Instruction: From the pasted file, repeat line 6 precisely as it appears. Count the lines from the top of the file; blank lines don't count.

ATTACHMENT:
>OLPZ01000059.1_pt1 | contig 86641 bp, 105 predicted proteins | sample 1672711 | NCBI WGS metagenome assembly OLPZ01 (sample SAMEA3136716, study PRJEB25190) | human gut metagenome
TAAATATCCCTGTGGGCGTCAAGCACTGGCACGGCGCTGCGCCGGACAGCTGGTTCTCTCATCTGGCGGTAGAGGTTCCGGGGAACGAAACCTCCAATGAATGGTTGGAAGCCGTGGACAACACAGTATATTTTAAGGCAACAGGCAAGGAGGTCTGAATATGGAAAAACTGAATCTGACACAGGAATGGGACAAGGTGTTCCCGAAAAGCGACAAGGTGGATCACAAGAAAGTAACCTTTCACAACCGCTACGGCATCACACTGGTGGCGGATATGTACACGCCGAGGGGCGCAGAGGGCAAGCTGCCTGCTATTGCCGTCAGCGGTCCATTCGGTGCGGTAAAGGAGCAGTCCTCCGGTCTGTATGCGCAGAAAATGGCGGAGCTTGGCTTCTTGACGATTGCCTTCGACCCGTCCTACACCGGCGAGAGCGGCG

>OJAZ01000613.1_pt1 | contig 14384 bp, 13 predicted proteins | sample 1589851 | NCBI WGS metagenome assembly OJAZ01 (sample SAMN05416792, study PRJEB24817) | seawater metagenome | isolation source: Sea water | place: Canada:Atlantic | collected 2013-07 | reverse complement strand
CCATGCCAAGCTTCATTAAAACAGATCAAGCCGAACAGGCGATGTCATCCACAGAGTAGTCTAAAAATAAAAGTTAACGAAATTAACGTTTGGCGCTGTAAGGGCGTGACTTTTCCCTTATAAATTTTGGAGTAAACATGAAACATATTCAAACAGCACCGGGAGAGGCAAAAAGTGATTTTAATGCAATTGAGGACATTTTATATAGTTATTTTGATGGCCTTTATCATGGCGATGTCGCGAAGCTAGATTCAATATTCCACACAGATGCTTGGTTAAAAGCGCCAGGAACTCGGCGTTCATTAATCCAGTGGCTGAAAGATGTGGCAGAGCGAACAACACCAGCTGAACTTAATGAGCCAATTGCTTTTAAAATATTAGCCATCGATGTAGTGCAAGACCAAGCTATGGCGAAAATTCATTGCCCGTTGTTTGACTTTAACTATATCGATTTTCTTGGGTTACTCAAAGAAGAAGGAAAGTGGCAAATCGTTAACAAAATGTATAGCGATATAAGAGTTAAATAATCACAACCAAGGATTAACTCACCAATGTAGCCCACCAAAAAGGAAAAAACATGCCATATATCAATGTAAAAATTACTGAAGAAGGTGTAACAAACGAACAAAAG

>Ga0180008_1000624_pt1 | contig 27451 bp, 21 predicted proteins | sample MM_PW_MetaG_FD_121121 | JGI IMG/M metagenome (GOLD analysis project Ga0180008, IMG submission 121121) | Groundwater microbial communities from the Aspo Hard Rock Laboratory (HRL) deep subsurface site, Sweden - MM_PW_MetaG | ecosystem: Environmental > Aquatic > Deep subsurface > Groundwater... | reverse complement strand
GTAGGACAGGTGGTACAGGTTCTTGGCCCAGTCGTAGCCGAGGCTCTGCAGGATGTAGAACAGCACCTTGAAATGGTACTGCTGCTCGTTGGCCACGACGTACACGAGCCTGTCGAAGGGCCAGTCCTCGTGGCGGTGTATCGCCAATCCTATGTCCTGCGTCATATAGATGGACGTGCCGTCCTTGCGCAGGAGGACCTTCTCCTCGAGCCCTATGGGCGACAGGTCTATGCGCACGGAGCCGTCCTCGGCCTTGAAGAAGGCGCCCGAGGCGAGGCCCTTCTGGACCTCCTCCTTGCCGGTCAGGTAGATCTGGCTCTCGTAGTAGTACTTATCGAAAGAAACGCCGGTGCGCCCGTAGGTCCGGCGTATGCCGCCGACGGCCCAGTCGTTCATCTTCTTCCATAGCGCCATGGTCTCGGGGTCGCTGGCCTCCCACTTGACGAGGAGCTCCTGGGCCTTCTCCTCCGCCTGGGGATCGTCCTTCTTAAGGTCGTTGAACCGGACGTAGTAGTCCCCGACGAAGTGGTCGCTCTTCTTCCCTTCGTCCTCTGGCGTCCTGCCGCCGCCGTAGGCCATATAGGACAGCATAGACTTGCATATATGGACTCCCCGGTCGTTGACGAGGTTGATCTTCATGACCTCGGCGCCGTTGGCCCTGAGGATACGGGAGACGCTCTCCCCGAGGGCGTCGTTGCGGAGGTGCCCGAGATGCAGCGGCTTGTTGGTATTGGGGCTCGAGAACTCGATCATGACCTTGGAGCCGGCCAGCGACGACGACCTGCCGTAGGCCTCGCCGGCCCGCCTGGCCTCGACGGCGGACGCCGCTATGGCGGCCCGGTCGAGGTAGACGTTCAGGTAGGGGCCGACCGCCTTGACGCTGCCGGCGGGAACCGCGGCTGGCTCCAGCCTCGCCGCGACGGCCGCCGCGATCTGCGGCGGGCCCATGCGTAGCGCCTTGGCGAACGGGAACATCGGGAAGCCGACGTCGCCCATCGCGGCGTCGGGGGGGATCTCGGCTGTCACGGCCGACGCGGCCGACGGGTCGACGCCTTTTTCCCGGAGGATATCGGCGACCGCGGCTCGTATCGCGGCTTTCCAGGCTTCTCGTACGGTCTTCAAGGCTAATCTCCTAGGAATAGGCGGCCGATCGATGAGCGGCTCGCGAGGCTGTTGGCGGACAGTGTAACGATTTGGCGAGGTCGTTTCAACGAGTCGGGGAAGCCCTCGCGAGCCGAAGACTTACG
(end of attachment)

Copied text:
GTAGGACAGGTGGTACAGGTTCTTGGCCCAGTCGTAGCCGAGGCTCTGCAGGATGTAGAACAGCACCTTGAAATGGTACTGCTGCTCGTTGGCCACGACGTACACGAGCCTGTCGAAGGGCCAGTCCTCGTGGCGGTGTATCGCCAATCCTATGTCCTGCGTCATATAGATGGACGTGCCGTCCTTGCGCAGGAGGACCTTCTCCTCGAGCCCTATGGGCGACAGGTCTATGCGCACGGAGCCGTCCTCGGCCTTGAAGAAGGCGCCCGAGGCGAGGCCCTTCTGGACCTCCTCCTTGCCGGTCAGGTAGATCTGGCTCTCGTAGTAGTACTTATCGAAAGAAACGCCGGTGCGCCCGTAGGTCCGGCGTATGCCGCCGACGGCCCAGTCGTTCATCTTCTTCCATAGCGCCATGGTCTCGGGGTCGCTGGCCTCCCACTTGACGAGGAGCTCCTGGGCCTTCTCCTCCGCCTGGGGATCGTCCTTCTTAAGGTCGTTGAACCGGACGTAGTAGTCCCCGACGAAGTGGTCGCTCTTCTTCCCTTCGTCCTCTGGCGTCCTGCCGCCGCCGTAGGCCATATAGGACAGCATAGACTTGCATATATGGACTCCCCGGTCGTTGACGAGGTTGATCTTCATGACCTCGGCGCCGTTGGCCCTGAGGATACGGGAGACGCTCTCCCCGAGGGCGTCGTTGCGGAGGTGCCCGAGATGCAGCGGCTTGTTGGTATTGGGGCTCGAGAACTCGATCATGACCTTGGAGCCGGCCAGCGACGACGACCTGCCGTAGGCCTCGCCGGCCCGCCTGGCCTCGACGGCGGACGCCGCTATGGCGGCCCGGTCGAGGTAGACGTTCAGGTAGGGGCCGACCGCCTTGACGCTGCCGGCGGGAACCGCGGCTGGCTCCAGCCTCGCCGCGACGGCCGCCGCGATCTGCGGCGGGCCCATGCGTAGCGCCTTGGCGAACGGGAACATCGGGAAGCCGACGTCGCCCATCGCGGCGTCGGGGGGGATCTCGGCTGTCACGGCCGACGCGGCCGACGGGTCGACGCCTTTTTCCCGGAGGATATCGGCGACCGCGGCTCGTATCGCGGCTTTCCAGGCTTCTCGTACGGTCTTCAAGGCTAATCTCCTAGGAATAGGCGGCCGATCGATGAGCGGCTCGCGAGGCTGTTGGCGGACAGTGTAACGATTTGGCGAGGTCGTTTCAACGAGTCGGGGAAGCCCTCGCGAGCCGAAGACTTACG